Examining the Potential Contribution of the Hokusai Impact to Water Ice on Mercury

Author(s)

Carolyn M. Ernst, Nancy L. Chabot, Olivier S. Barnouin

Publication Year

2018

Journal

Journal of Geophysical Research: Planets 123: 2628–2646

DOI

10.1029/2018JE005552

Description

Key points:
• Hokusai is the best candidate source crater for Mercury’s water ice if it was delivered by a single recent impact event
• The Hokusai impactor is estimated as between 6 and 31 km in diameter, depending on the assumed projectile composition and impact velocity
• The Hokusai impact could account for the inventory of water ice on Mercury for impact velocities <30 km/s

Abstract: The polar cold traps of Mercury host an estimated 10^16–10^18 g of water ice. The relative purity of the water-ice deposits could indicate they were emplaced over a short time interval, and sharp albedo boundaries suggest that the water ice could have been emplaced relatively recently. Together, these lines of evidence are consistent with potential delivery by a single, large, young impact event. Hokusai is the most prominent large young impact crater on Mercury—if the bulk of Mercury’s water-ice inventory was indeed delivered by a single recent impact event, Hokusai is the best candidate source crater. This study constrains the impact conditions that created Hokusai from morphological and color observations of the crater and its ejecta. Results show that the Hokusai impact was recent and oblique. These parameters, coupled with retention and migration factors largely derived from existing lunar studies, are used to estimate the possible contribution of the Hokusai impact to water ice on Mercury. Assuming water-rich asteroidal or cometary impactors, the Hokusai impact event could account for the inventory of water ice on Mercury for impact velocities less than ~30 km/s, a velocity that is achieved by 24–32% of impacts into Mercury, depending on the size distribution model employed. The single impact delivery scenario therefore remains viable for Mercury. Robust modeling of a single large impact event on Mercury would supply critical insight into the feasibility of this scenario.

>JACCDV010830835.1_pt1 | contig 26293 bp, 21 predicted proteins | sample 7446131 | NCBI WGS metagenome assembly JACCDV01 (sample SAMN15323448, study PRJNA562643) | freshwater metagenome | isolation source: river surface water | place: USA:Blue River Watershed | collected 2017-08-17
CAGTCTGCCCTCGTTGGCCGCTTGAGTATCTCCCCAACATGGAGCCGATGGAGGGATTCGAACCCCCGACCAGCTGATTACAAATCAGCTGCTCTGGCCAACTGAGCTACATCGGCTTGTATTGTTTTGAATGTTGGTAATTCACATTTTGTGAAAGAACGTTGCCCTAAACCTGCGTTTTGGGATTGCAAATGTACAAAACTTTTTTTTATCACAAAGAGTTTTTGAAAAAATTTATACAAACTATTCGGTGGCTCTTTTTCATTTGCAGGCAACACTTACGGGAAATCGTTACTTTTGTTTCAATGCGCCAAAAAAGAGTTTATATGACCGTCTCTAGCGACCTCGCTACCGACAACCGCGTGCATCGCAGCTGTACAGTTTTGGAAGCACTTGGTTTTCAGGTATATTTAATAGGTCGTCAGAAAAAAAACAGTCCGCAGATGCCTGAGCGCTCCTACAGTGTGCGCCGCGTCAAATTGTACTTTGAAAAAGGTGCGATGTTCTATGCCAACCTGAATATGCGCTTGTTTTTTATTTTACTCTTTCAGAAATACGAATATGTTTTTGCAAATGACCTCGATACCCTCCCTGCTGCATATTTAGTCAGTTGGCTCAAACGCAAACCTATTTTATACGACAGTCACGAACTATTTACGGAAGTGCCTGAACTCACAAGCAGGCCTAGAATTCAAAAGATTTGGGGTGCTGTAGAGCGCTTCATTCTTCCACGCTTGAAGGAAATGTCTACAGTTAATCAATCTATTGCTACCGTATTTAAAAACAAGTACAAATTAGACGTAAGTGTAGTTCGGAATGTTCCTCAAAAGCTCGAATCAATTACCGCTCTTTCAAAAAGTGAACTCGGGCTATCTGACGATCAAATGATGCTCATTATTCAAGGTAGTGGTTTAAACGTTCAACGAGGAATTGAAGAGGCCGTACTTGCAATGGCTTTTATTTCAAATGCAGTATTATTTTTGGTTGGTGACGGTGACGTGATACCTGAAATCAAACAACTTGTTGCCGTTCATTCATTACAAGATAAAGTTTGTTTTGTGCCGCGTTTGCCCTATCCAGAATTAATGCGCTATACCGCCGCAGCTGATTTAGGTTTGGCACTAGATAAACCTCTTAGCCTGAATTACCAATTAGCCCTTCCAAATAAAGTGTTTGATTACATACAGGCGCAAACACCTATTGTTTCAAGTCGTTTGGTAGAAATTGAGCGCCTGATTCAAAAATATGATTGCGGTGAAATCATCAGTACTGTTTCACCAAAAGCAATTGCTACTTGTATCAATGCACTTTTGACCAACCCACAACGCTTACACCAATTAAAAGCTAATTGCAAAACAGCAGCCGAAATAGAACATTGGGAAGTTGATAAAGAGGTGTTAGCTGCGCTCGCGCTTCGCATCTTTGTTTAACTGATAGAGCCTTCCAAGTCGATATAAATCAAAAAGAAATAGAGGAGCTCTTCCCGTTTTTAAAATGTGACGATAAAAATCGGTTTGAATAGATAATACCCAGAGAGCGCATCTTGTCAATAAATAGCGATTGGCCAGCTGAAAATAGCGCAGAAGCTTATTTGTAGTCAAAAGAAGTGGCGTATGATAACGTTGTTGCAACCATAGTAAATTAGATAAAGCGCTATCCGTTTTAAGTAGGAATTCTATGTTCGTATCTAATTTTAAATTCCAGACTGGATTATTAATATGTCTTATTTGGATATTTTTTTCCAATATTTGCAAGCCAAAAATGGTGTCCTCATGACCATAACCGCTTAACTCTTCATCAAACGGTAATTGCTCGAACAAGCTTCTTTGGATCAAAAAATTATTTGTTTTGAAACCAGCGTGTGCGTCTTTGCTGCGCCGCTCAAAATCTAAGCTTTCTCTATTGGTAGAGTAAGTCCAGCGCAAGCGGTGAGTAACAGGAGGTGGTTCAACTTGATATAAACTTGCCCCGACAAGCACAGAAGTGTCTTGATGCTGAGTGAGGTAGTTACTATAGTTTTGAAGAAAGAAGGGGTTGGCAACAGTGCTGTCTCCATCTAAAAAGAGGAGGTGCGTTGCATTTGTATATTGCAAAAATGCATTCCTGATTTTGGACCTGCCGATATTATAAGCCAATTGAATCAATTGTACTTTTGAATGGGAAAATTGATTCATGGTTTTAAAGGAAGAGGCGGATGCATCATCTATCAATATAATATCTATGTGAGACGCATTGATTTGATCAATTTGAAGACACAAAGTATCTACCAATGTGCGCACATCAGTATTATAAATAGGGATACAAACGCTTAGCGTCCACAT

Plain Language Summary: There is abundant evidence that water ice resides in the permanently shadowed regions of Mercury’s poles, yet how it was delivered to the planet is unknown. One possibility is that the water ice was delivered by a single, large, young impact event. If this were the case, there would be evidence of this impact event in the form of a large rayed crater. Hokusai is the most prominent large rayed impact crater on Mercury—if most of Mercury’s water-ice inventory was delivered by a single recent impact event, Hokusai is the best candidate source crater. This study constrains the impact conditions that created Hokusai from observations of the crater and its ejecta. Results show that the Hokusai impact was recent and oblique. These conditions are used to estimate the possible contribution of the Hokusai impact to water ice on Mercury. Assuming water-rich asteroidal or cometary impactors, the Hokusai impact event could account for the inventory of water ice on Mercury for impact velocities less than ~30 km/s, a velocity that is achieved by a quarter to a third of impacts into Mercury. The single-impact delivery scenario thus remains possible for Mercury.

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